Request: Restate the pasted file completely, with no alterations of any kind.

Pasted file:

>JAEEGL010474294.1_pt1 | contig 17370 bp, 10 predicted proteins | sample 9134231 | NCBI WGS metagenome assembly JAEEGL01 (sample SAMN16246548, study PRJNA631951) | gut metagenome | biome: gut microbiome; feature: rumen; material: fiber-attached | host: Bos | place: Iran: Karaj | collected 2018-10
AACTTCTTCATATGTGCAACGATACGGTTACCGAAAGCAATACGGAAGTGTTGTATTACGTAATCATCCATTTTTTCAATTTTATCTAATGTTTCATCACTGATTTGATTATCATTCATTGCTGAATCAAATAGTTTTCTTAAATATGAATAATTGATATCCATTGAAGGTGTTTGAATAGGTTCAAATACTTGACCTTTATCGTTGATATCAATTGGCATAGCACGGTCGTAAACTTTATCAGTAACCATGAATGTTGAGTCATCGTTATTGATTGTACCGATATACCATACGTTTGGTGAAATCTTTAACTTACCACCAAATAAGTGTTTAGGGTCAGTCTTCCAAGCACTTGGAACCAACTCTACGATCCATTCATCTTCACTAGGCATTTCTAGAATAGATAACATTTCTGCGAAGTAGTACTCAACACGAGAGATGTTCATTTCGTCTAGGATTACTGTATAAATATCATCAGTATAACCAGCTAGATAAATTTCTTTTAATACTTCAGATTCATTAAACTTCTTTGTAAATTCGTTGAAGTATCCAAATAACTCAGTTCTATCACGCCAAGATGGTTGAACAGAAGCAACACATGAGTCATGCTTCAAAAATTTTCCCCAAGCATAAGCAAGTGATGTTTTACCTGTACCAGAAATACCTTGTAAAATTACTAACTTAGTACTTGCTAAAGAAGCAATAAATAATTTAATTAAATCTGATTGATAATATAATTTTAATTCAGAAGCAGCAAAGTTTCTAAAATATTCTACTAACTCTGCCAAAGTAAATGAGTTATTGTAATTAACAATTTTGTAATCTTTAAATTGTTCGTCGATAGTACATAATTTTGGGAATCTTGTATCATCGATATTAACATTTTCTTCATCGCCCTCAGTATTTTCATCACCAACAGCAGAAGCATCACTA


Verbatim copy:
>JAEEGL010474294.1_pt1 | contig 17370 bp, 10 predicted proteins | sample 9134231 | NCBI WGS metagenome assembly JAEEGL01 (sample SAMN16246548, study PRJNA631951) | gut metagenome | biome: gut microbiome; feature: rumen; material: fiber-attached | host: Bos | place: Iran: Karaj | collected 2018-10
AACTTCTTCATATGTGCAACGATACGGTTACCGAAAGCAATACGGAAGTGTTGTATTACGTAATCATCCATTTTTTCAATTTTATCTAATGTTTCATCACTGATTTGATTATCATTCATTGCTGAATCAAATAGTTTTCTTAAATATGAATAATTGATATCCATTGAAGGTGTTTGAATAGGTTCAAATACTTGACCTTTATCGTTGATATCAATTGGCATAGCACGGTCGTAAACTTTATCAGTAACCATGAATGTTGAGTCATCGTTATTGATTGTACCGATATACCATACGTTTGGTGAAATCTTTAACTTACCACCAAATAAGTGTTTAGGGTCAGTCTTCCAAGCACTTGGAACCAACTCTACGATCCATTCATCTTCACTAGGCATTTCTAGAATAGATAACATTTCTGCGAAGTAGTACTCAACACGAGAGATGTTCATTTCGTCTAGGATTACTGTATAAATATCATCAGTATAACCAGCTAGATAAATTTCTTTTAATACTTCAGATTCATTAAACTTCTTTGTAAATTCGTTGAAGTATCCAAATAACTCAGTTCTATCACGCCAAGATGGTTGAACAGAAGCAACACATGAGTCATGCTTCAAAAATTTTCCCCAAGCATAAGCAAGTGATGTTTTACCTGTACCAGAAATACCTTGTAAAATTACTAACTTAGTACTTGCTAAAGAAGCAATAAATAATTTAATTAAATCTGATTGATAATATAATTTTAATTCAGAAGCAGCAAAGTTTCTAAAATATTCTACTAACTCTGCCAAAGTAAATGAGTTATTGTAATTAACAATTTTGTAATCTTTAAATTGTTCGTCGATAGTACATAATTTTGGGAATCTTGTATCATCGATATTAACATTTTCTTCATCGCCCTCAGTATTTTCATCACCAACAGCAGAAGCATCACTA